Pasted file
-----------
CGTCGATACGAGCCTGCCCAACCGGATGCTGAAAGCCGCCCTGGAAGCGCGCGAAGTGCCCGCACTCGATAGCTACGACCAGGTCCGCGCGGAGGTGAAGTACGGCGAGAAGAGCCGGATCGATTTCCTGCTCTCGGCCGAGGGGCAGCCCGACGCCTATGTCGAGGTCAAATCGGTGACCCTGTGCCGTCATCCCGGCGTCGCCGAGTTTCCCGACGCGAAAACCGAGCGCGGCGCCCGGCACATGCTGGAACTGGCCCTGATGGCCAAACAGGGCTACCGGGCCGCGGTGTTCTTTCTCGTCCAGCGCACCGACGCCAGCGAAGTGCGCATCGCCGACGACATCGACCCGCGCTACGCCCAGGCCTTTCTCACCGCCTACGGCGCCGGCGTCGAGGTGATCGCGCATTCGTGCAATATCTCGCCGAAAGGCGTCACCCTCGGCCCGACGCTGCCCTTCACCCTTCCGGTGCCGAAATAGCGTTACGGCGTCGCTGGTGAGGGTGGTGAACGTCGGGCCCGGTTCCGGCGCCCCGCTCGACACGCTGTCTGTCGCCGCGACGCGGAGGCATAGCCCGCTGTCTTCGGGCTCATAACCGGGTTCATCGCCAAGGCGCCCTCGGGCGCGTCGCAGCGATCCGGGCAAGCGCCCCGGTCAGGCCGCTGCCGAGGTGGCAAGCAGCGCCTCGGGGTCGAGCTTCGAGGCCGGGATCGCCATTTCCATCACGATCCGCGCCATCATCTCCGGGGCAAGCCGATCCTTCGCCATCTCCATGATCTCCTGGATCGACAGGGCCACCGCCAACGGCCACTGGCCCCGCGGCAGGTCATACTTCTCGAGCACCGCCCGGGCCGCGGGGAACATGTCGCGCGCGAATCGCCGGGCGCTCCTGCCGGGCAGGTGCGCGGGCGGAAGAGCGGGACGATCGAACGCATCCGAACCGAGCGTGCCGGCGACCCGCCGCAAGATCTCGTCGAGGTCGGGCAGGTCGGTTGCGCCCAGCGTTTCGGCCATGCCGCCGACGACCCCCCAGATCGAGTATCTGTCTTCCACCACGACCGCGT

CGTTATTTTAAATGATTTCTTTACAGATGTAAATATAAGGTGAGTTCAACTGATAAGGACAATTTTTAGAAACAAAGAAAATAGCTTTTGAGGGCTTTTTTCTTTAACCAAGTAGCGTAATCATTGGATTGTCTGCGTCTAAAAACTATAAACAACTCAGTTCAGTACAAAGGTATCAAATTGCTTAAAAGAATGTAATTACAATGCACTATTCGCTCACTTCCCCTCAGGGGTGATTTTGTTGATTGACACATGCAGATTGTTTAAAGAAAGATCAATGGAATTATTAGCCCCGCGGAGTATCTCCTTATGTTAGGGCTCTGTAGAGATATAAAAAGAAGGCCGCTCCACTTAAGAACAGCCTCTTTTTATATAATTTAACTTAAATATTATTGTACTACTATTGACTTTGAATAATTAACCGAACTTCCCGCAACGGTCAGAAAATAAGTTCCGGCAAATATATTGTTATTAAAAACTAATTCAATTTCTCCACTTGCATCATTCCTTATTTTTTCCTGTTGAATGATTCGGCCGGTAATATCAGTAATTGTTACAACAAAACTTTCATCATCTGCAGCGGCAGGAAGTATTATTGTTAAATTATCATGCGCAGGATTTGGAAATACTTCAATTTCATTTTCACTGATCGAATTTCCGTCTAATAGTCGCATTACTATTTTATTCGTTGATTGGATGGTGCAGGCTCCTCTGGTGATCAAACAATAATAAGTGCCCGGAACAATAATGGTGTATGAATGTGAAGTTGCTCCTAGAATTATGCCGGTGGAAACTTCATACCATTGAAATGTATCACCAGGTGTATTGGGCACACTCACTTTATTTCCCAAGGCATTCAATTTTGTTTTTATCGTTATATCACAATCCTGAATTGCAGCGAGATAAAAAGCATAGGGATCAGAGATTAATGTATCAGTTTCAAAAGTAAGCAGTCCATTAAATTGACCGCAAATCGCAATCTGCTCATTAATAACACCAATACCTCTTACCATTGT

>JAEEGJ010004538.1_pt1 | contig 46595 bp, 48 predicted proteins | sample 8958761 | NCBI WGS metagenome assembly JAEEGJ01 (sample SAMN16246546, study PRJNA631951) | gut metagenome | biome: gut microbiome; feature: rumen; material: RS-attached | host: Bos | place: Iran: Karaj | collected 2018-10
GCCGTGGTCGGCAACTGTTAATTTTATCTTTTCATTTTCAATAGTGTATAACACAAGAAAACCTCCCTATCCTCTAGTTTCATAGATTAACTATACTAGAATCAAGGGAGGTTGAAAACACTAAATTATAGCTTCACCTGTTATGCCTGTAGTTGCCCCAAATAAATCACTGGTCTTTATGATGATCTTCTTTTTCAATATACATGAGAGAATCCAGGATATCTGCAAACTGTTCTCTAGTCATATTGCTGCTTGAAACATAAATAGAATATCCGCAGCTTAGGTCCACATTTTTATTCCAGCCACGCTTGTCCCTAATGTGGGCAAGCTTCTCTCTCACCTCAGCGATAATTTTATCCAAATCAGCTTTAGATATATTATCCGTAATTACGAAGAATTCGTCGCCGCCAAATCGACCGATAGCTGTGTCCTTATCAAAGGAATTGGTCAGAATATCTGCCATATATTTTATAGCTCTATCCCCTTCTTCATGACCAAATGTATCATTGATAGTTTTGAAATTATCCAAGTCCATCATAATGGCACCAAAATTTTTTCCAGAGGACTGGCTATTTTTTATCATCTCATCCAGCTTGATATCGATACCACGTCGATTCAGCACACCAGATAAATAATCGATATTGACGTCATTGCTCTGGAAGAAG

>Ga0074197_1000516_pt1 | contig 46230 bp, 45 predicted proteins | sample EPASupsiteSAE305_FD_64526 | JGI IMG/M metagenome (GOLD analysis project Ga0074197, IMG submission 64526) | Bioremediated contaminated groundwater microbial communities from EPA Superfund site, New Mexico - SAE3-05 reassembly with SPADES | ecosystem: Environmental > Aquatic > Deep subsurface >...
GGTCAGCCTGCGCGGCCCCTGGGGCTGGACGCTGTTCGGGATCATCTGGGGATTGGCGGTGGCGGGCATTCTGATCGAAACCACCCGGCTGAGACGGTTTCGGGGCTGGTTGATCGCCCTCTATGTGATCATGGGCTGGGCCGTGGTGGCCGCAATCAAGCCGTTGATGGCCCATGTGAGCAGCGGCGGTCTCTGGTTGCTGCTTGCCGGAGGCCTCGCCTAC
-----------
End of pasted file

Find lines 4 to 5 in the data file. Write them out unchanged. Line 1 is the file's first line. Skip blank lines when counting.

GCCGTGGTCGGCAACTGTTAATTTTATCTTTTCATTTTCAATAGTGTATAACACAAGAAAACCTCCCTATCCTCTAGTTTCATAGATTAACTATACTAGAATCAAGGGAGGTTGAAAACACTAAATTATAGCTTCACCTGTTATGCCTGTAGTTGCCCCAAATAAATCACTGGTCTTTATGATGATCTTCTTTTTCAATATACATGAGAGAATCCAGGATATCTGCAAACTGTTCTCTAGTCATATTGCTGCTTGAAACATAAATAGAATATCCGCAGCTTAGGTCCACATTTTTATTCCAGCCACGCTTGTCCCTAATGTGGGCAAGCTTCTCTCTCACCTCAGCGATAATTTTATCCAAATCAGCTTTAGATATATTATCCGTAATTACGAAGAATTCGTCGCCGCCAAATCGACCGATAGCTGTGTCCTTATCAAAGGAATTGGTCAGAATATCTGCCATATATTTTATAGCTCTATCCCCTTCTTCATGACCAAATGTATCATTGATAGTTTTGAAATTATCCAAGTCCATCATAATGGCACCAAAATTTTTTCCAGAGGACTGGCTATTTTTTATCATCTCATCCAGCTTGATATCGATACCACGTCGATTCAGCACACCAGATAAATAATCGATATTGACGTCATTGCTCTGGAAGAAG

>Ga0074197_1000516_pt1 | contig 46230 bp, 45 predicted proteins | sample EPASupsiteSAE305_FD_64526 | JGI IMG/M metagenome (GOLD analysis project Ga0074197, IMG submission 64526) | Bioremediated contaminated groundwater microbial communities from EPA Superfund site, New Mexico - SAE3-05 reassembly with SPADES | ecosystem: Environmental > Aquatic > Deep subsurface >...